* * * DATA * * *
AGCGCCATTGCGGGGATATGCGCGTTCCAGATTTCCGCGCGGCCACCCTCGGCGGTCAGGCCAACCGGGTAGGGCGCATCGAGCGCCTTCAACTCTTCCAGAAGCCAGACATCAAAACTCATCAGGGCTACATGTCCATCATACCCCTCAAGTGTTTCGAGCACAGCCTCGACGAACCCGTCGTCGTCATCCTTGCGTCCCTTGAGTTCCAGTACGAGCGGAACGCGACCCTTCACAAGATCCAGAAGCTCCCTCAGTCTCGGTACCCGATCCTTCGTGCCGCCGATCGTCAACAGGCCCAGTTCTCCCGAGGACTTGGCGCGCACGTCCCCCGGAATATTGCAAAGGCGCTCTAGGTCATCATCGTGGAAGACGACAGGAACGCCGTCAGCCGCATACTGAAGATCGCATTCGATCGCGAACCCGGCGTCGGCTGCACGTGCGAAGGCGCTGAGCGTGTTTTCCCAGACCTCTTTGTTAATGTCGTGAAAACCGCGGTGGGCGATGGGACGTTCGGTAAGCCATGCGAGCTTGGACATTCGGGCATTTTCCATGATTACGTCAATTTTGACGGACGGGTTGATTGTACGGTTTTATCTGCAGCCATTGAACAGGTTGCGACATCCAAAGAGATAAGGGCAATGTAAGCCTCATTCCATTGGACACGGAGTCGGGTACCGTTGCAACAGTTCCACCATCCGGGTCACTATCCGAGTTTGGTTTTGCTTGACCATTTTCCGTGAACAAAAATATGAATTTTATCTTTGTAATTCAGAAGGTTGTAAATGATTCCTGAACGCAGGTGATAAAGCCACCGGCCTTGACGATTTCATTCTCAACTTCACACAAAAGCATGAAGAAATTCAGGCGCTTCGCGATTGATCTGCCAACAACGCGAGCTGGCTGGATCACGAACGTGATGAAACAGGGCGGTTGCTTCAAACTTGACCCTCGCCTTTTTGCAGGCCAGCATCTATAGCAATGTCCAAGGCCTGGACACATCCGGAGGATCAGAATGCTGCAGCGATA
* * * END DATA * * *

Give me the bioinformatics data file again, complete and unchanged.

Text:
AGCGCCATTGCGGGGATATGCGCGTTCCAGATTTCCGCGCGGCCACCCTCGGCGGTCAGGCCAACCGGGTAGGGCGCATCGAGCGCCTTCAACTCTTCCAGAAGCCAGACATCAAAACTCATCAGGGCTACATGTCCATCATACCCCTCAAGTGTTTCGAGCACAGCCTCGACGAACCCGTCGTCGTCATCCTTGCGTCCCTTGAGTTCCAGTACGAGCGGAACGCGACCCTTCACAAGATCCAGAAGCTCCCTCAGTCTCGGTACCCGATCCTTCGTGCCGCCGATCGTCAACAGGCCCAGTTCTCCCGAGGACTTGGCGCGCACGTCCCCCGGAATATTGCAAAGGCGCTCTAGGTCATCATCGTGGAAGACGACAGGAACGCCGTCAGCCGCATACTGAAGATCGCATTCGATCGCGAACCCGGCGTCGGCTGCACGTGCGAAGGCGCTGAGCGTGTTTTCCCAGACCTCTTTGTTAATGTCGTGAAAACCGCGGTGGGCGATGGGACGTTCGGTAAGCCATGCGAGCTTGGACATTCGGGCATTTTCCATGATTACGTCAATTTTGACGGACGGGTTGATTGTACGGTTTTATCTGCAGCCATTGAACAGGTTGCGACATCCAAAGAGATAAGGGCAATGTAAGCCTCATTCCATTGGACACGGAGTCGGGTACCGTTGCAACAGTTCCACCATCCGGGTCACTATCCGAGTTTGGTTTTGCTTGACCATTTTCCGTGAACAAAAATATGAATTTTATCTTTGTAATTCAGAAGGTTGTAAATGATTCCTGAACGCAGGTGATAAAGCCACCGGCCTTGACGATTTCATTCTCAACTTCACACAAAAGCATGAAGAAATTCAGGCGCTTCGCGATTGATCTGCCAACAACGCGAGCTGGCTGGATCACGAACGTGATGAAACAGGGCGGTTGCTTCAAACTTGACCCTCGCCTTTTTGCAGGCCAGCATCTATAGCAATGTCCAAGGCCTGGACACATCCGGAGGATCAGAATGCTGCAGCGATA